int aio_return;
int aio_errno;

When a call fails immediately, the failure code can be found in aio_errno. Otherwise, this field contains AIO_INPROGRESS, meaning that the operation has been successfully queued.

You can wait for an outstanding asynchronous I/O operation to complete by calling aiowait(3). This returns a pointer to the aio_result_t structure supplied with the original aioread(3) or aiowrite(3) call.

This time aio_result_t contains whatever read(2) or write(2) would have returned if one of them had been called instead of the asynchronous version. If the read() or write() is successful, aio_return contains the number of bytes that were read or written; if it was not successful, aio_return is -1, and aio_errno contains the error code.

aiowait() takes a timeout argument, which indicates how long the caller is willing to wait. As usual, a NULL pointer here means that the caller is willing to wait indefinitely, and a pointer to a structure containing a zero value means that the caller is unwilling to wait at all.

You might start an asynchronous I/O operation, do some work, then call aiowait() to wait for the request to complete. Or you can use SIGIO to be notified, asynchronously, when the operation completes.

Finally, a pending asynchronous I/O operation can be cancelled by calling aiocancel(). This routine is called with the address of the result area as an argument. This result area identifies which operation is being cancelled.

Shared I/O and New I/O System Calls

When multiple threads are performing I/O operations at the same time with the same file descriptor, you might discover that the traditional UNIX I/O interface is not thread safe. The problem occurs with nonsequential I/O. This uses the lseek(2) system call to set the file offset, which is then used in the next read(2) or write(2) call to indicate where in the file the operation should start. When two or more threads are issuing lseeks() to the same file descriptor, a conflict results.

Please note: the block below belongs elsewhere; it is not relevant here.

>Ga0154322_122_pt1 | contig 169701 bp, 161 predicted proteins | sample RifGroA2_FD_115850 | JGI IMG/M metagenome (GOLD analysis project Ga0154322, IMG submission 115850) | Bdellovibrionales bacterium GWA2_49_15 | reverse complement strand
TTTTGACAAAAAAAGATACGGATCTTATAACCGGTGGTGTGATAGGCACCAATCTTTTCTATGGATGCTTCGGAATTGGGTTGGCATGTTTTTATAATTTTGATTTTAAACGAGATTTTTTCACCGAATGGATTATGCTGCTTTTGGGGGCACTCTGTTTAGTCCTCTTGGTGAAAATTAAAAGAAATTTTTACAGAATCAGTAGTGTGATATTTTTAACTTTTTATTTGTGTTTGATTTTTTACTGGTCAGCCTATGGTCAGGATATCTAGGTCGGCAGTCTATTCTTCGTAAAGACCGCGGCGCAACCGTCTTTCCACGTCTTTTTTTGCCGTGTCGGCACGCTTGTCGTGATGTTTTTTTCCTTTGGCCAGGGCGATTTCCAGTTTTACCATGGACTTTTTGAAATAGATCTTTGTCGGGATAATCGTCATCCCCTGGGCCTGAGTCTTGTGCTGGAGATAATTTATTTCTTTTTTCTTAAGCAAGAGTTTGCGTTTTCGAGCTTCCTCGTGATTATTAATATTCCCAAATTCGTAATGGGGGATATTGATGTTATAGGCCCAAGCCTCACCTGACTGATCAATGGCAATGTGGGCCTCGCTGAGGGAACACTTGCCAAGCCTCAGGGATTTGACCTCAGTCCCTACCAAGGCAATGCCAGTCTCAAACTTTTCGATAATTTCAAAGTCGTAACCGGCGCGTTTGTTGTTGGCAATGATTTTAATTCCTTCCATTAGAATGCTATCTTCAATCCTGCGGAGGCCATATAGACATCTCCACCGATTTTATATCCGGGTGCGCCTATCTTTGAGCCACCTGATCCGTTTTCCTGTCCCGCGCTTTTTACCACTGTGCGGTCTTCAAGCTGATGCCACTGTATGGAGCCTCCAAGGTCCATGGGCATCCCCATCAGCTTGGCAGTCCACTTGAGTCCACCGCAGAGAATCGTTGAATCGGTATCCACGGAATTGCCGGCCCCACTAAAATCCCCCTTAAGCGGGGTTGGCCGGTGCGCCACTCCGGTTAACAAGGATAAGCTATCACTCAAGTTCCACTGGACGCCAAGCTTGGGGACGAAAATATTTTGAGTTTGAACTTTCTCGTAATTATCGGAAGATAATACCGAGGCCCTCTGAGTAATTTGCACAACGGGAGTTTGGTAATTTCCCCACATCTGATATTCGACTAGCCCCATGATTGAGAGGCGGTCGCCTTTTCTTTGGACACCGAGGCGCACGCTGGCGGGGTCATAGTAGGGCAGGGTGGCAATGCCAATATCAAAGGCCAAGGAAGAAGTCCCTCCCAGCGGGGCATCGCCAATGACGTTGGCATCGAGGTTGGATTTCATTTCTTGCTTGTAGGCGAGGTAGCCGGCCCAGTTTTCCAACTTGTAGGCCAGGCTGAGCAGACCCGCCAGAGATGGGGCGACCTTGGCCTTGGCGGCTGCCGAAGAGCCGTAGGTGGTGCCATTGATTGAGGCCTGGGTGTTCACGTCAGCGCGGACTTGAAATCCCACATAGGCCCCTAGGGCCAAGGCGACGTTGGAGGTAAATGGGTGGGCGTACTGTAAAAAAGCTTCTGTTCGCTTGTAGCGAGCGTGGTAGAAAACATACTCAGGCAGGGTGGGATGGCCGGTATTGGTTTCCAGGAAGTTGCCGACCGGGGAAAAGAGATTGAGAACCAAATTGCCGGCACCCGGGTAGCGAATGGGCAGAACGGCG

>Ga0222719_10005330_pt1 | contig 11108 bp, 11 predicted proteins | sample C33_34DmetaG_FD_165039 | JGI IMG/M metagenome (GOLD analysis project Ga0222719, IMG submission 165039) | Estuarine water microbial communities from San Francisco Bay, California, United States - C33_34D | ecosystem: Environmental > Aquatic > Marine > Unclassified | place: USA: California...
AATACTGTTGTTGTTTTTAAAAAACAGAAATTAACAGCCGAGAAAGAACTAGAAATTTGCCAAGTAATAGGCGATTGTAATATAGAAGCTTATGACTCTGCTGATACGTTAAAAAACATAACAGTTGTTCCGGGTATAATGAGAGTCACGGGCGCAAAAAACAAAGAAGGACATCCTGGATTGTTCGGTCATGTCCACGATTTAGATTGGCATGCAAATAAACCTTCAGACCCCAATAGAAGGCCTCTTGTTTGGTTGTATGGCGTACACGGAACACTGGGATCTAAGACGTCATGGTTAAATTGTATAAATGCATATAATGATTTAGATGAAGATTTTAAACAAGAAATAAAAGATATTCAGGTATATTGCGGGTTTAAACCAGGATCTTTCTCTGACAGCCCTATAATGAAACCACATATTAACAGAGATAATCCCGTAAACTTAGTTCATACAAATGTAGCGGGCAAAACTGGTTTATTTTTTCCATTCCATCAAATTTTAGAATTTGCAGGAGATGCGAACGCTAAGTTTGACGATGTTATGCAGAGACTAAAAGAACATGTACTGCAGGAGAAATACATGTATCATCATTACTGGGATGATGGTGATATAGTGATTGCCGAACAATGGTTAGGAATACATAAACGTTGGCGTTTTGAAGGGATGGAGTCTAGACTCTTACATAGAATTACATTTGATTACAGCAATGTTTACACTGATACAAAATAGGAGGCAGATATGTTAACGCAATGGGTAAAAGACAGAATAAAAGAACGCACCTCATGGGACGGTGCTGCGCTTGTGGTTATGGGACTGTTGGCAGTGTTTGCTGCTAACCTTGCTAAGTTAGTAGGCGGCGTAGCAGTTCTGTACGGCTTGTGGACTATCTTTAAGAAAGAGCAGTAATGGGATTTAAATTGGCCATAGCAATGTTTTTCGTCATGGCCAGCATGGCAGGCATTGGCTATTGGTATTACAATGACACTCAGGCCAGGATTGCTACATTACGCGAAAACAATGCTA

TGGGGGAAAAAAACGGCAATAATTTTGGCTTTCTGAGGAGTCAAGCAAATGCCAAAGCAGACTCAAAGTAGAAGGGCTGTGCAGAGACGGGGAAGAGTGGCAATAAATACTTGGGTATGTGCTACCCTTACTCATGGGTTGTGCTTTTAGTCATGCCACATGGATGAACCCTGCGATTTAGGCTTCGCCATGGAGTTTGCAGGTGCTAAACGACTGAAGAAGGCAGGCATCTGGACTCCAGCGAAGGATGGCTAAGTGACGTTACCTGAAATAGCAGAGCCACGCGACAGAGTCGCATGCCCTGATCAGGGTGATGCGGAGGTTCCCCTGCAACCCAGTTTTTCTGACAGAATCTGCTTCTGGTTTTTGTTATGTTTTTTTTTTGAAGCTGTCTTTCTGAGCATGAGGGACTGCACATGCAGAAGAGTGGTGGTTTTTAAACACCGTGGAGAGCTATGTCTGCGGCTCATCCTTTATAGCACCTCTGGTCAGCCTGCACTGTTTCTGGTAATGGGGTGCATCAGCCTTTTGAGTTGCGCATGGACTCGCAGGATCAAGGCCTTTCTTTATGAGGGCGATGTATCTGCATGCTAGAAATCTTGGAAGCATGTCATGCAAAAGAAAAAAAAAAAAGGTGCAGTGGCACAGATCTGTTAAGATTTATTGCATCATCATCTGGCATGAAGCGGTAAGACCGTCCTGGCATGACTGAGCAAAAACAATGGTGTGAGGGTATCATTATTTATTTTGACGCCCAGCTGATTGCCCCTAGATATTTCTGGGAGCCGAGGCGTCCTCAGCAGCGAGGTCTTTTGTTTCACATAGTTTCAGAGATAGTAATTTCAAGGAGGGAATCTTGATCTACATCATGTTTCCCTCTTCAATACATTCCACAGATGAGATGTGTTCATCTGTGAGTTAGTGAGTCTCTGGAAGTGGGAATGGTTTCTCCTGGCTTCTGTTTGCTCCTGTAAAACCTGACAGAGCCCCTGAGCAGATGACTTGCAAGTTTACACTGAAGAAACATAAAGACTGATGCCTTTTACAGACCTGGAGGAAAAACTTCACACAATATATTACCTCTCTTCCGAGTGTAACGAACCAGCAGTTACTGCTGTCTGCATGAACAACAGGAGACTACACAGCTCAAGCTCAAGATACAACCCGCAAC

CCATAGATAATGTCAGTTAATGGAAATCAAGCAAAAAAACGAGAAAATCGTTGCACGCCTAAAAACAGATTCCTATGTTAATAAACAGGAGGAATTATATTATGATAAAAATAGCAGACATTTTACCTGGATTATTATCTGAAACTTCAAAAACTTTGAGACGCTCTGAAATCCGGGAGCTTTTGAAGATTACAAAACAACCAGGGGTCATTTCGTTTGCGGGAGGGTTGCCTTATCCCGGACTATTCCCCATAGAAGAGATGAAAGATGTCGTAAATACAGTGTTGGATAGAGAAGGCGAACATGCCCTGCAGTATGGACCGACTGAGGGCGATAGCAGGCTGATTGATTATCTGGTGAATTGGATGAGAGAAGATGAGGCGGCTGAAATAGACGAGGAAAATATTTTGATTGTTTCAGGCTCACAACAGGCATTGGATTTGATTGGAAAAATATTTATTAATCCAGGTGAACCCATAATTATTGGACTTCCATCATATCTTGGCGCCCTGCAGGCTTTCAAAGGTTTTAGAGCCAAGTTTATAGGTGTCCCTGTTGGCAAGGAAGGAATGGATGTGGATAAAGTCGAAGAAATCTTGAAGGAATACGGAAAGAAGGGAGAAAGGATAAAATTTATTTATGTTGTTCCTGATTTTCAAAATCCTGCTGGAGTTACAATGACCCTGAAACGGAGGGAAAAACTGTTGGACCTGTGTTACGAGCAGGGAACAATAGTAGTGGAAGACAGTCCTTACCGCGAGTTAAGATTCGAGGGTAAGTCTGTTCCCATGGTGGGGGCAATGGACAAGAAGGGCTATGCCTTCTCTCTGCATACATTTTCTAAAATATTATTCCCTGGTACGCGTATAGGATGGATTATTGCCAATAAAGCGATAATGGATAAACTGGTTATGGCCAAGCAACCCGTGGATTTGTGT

To avoid this conflict, use the pread(2) and pwrite(2) system calls.

#include <sys/types.h>
#include <unistd.h>

ssize_t pread(int fildes, void *buf, size_t nbyte, off_t offset);

ssize_t pwrite(int filedes, void *buf, size_t nbyte,
    off_t offset);

These behave just like read(2) and write(2) except that they take an additional argument, the file offset. With this argument, you specify the offset without using lseek(2), so multiple threads can use these routines safely for I/O on the same file descriptor.

Alternatives to getc(3S) and putc(3S)

An additional problem occurs with standard I/O. Programmers are accustomed to routines such as getc(3S) and putc(3S) being very quick--they are implemented as macros. Because of this, they can be used within the inner loop of a program with no concerns about efficiency.

However, when they are made thread safe they suddenly become more expensive--they now require (at least) two internal subroutine calls, to lock and unlock a mutex.

To get around this problem, alternative versions of these routines are supplied, getc_unlocked(3S) and putc_unlocked(3S).

These do not acquire locks on a mutex and so are as quick as the original, nonthread-safe versions of getc(3S) and putc(3S).

However, to use them in a thread-safe way, you must explicitly lock and release the mutexes that protect the standard I/O streams, using flockfile(3S) and funlockfile(3S). The calls to these latter routines are placed outside the loop, and the calls to getc_unlocked() or putc_unlocked() are placed inside the loop.